Showing, studying and making films at school

If you are screening a film to students

We'd like you to read the following:

  • Be aware of the content of the film, as well as the rating/classification and descriptive note. You can search our database of film classifications here.
  • Unrestricted DVDs have green or yellow labels (anyone can watch these DVDs). A red label on a DVD means there is a legal restriction on whom it can be supplied to. Find out more about New Zealand's classification labels here.
  • It is illegal to supply or show a restricted DVD to anyone under the age on the label. This includes clips from restricted films. Teachers or parents cannot give permission for an underage student to watch a film restricted to people over the age on the label.
  • You can seek an exemption from the classification so that you can legally show a restricted film to underage students.

If you have not seen the film yourself, it is worth looking at reviews or reading synopses and content advisories on sites like the Internet Movie Database.

It is a good idea to seek permission from parents before showing a film at school. However, parents cannot give you permission to show a restricted film to an underage child.

If you or your students are selecting games or films for a unit of study or research

We have some suggestions:

  • We have comprehensive case studies on selected films/games/books on our student website which include all the documentation on those titles. Check out the student website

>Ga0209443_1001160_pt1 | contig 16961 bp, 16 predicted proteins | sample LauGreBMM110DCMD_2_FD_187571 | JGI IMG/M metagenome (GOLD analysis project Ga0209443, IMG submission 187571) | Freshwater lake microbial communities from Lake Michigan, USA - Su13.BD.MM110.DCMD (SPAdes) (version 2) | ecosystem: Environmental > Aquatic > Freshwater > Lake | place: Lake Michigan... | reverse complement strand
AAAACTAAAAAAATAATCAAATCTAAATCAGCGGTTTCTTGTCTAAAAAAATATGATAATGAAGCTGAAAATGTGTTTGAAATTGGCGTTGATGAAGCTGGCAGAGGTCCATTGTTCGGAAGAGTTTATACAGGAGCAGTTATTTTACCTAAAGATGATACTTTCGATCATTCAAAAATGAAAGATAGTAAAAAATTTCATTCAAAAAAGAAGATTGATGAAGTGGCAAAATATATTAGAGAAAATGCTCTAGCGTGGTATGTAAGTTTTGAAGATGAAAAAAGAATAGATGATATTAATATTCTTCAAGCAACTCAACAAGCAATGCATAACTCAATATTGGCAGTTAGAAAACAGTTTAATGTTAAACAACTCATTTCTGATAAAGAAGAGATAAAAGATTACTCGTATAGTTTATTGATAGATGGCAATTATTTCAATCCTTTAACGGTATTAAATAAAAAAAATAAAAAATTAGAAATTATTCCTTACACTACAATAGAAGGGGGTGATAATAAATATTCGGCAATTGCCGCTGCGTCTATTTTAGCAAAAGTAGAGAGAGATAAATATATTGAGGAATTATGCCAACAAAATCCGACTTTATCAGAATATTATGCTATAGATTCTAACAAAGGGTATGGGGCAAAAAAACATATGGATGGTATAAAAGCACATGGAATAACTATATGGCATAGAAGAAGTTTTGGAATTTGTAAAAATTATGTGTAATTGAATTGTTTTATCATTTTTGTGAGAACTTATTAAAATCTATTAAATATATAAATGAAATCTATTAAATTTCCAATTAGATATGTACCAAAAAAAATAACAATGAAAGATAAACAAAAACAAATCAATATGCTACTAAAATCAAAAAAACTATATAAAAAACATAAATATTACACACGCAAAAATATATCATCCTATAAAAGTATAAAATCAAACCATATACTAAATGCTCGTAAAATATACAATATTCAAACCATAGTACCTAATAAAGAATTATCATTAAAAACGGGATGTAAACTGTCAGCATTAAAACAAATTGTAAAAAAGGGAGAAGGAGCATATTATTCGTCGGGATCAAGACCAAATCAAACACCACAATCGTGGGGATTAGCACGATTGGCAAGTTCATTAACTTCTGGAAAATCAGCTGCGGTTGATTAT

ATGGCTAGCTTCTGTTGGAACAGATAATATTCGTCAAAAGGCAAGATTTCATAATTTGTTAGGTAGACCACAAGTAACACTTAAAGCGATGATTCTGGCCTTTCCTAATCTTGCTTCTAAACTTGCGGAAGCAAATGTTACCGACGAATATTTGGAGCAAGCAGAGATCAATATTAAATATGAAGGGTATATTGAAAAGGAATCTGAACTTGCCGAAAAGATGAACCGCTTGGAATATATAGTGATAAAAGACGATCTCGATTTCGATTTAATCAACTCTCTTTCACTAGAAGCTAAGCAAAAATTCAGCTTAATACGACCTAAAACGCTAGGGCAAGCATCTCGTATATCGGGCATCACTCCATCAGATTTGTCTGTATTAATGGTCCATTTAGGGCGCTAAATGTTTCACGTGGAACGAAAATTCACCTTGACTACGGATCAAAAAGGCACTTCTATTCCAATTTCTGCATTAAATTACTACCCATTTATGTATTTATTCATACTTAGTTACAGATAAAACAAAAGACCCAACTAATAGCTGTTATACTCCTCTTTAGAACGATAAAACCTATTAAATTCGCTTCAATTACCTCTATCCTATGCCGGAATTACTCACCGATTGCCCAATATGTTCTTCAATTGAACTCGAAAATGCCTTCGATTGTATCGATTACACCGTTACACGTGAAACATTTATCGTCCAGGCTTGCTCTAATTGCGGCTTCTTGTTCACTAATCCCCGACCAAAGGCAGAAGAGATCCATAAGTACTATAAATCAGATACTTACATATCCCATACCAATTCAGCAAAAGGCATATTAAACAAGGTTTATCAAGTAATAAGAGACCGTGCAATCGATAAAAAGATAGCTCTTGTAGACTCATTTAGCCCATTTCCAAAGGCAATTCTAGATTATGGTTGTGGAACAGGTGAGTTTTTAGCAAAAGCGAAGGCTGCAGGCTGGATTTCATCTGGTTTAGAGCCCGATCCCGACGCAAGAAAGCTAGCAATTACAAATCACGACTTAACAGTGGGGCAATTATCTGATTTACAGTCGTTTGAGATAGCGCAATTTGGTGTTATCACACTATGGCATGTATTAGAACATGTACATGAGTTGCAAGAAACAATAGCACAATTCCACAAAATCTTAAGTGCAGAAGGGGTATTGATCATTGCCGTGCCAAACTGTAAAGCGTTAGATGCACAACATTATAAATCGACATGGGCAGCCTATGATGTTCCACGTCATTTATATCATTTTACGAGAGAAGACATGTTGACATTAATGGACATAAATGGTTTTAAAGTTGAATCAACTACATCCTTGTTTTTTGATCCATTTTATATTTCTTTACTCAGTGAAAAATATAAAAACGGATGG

• When selecting films, students will get more information if they choose a film that has been seen by the Classification Office (e.g. any R13, R16 or R18 film), rather than a film cross-rated from an overseas decision (e.g. most unrestricted films). In addition, films classified before 1994 (eg Heavenly Creatures) do not have reasons for their classification recorded, as the former Film Censor's Office did not provide written reasons for classification decisions.
  • Ideally, students should choose a film or game they are legally entitled to have shown to them. We also strongly recommend students do not select banned games or films for research projects.
  • We are happy to provide information on why films received a certain classification.

If your students are making films to screen to others

You need to know the following:

  • Some films, such as unrestricted films "directly related to the curriculum of pre-school, primary, secondary or tertiary educational institutions" do not need to be labelled. A full list of the types of films exempted from labelling can be found by reading section 8 of the Films, Videos, and Publications Classification Act 1993.
  • Schools should apply for labels for student-made films if they are intending widely screening, distributing or selling copies of the films. Contact the Film and Video Labelling Body if this applies to your film.

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